On this date in 1962, Walter Cronkite took over as the lead news anchor of the CBS Evening News, eventually becoming “the most trusted man in America.” Modern news anchors seeking to reproduce his career but overlooking the simple expedient of “tell the truth” have failed to gain the trust he enjoyed, for some reason.
Our eastern saints today are the virgin-sister-martyrs Agapia, Chionia & Irene (d. 304), whose story starts at a trial before the emperor Diocletian, who urged them to renounce Christ and marry three of his courtiers to be named later. “Uh, no,” they said, adding that idols were made by human hands, they were betrothed to Christ, and suchlike. He sent them to Macedonia to be tried by the governor Dulcititus, who was aroused to “impure passion” by their beauty, and promised to set them free if only they would — you know. “Uh, no,” they said. Dulcititus tried to break into where they were being kept that night, but was unable to get into their cell, or indeed out of the building — he ended up sleeping in an ash heap in the kitchen. The next day he ordered the women stripped, but their clothes would not come off. Oddly he fell asleep at the trial, and only awoke when they carried him home. He sent the women to Sisinius for further trial.
Sisinius started by pestering Irene, the youngest, and when that failed he sent her back to prison and started in on Agapia and Chionia. Unable to persuade them to renounce their faith, he ordered them burned alive. But when the fire went out, their bodies were retrieved whole from the ashes, and even their clothing had been untouched by the fire. The next day he had Irene hauled off to a brothel to be defiled, but the soldiers leading her to Brothelville were overtaken by two men (angels in disguise) who said, “New plan — Sisinius says take her to such-and-such a mountain.” When they got back to Sisinius they realized they had been tricked. Everybody ran out to the mountain, but they couldn’t approach Irene. Finally one of them shot her with an arrow, and as she died she yelled, “I mock your impotent malice!” which I’m sure you’ll agree brings it right home to a guy. Later Great Martyr Anastasia came and buried all three sisters.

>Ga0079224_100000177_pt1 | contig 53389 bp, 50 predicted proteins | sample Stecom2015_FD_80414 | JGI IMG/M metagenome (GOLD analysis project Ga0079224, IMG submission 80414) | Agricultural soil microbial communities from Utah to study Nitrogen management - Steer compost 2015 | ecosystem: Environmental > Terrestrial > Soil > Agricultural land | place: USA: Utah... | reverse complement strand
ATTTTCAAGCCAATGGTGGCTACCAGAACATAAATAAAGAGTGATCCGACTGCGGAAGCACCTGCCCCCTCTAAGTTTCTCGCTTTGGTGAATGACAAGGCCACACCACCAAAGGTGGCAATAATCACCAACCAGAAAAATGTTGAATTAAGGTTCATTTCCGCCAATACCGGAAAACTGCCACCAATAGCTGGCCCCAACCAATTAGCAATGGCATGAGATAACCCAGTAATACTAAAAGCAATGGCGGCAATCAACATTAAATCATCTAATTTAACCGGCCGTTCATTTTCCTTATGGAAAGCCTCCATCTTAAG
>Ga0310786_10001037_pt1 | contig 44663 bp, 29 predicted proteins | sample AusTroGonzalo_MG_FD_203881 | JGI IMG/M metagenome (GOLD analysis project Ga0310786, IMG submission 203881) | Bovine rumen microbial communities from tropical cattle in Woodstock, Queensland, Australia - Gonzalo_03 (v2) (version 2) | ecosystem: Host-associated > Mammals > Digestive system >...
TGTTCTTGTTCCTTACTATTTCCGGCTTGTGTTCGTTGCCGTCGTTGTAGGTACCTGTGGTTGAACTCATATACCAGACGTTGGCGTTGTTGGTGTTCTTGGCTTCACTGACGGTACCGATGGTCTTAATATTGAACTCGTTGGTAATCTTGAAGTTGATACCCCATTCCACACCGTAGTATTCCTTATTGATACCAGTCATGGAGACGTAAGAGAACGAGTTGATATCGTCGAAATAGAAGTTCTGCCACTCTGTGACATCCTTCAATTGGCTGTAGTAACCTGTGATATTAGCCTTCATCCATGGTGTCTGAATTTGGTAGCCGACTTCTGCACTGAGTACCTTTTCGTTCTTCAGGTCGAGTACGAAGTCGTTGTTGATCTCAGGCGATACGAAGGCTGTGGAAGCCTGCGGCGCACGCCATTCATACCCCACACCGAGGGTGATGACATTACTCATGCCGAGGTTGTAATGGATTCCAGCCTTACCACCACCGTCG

Our western saint today is Bernadette of Lourdes (1844 – 1879). A poor and sickly girl, Bernadette was gathering sticks one day when she saw a vision of a beautiful woman enhaloed with light. (Isn’t “enhaloed” a lovely word? It was in my source.) This was near a cave in a cliff on the banks of the river that flowed through the town of Lourdes. In sum she had 18 visions, although people witnessing them saw and heard nothing other than she herself, so skepticism abounded. The Lady told her to pray for sinners, and to tell the priests to build a chapel there. She also said she wanted people to visit the grotto. When Bernadette finally asked for the Lady’s name (it was March 25, let the reader understand), she said three times, “I am the immaculate conception.” (Not in English of course, but in the local dialect, Gascon Occitan, which is like French but not quite.)
People of course began coming to the place in droves, and tales of miracles began to multiply so rapidly that a medical bureau was set up there to document healings (“Ah, yes, healed of your rheumatism; you want form 1214-C”). Bernadette was disturbed both by the tactless naysayers and the tacky yaysayers, and ultimately removed herself to a convent in Nevers, some 700 km north on the A20. The nuns there treated her harshly, calling her a “stupid, good-for-nothing little thing,” but she counted it all as part of her salvation, and called herself happy right up to her last breath. Lourdes of course went on to become a huge pilgrimage destination, basilica, and gift shop, but that was all after Bernadette was gone. She is the patroness of, among others, people ridiculed for their piety.
Copyright © 2013 Alex Riggle. All Rights Reserved.
April 16 (Wikipedia)
Virginmartyr Irene in Thessalonica (OCA) – Main source
Bernadette Soubirous V (RM) (St. Patrick DC) – Main source
Saint Bernadette of Lourdes (SQPN)
Occitan language (Wikipedia)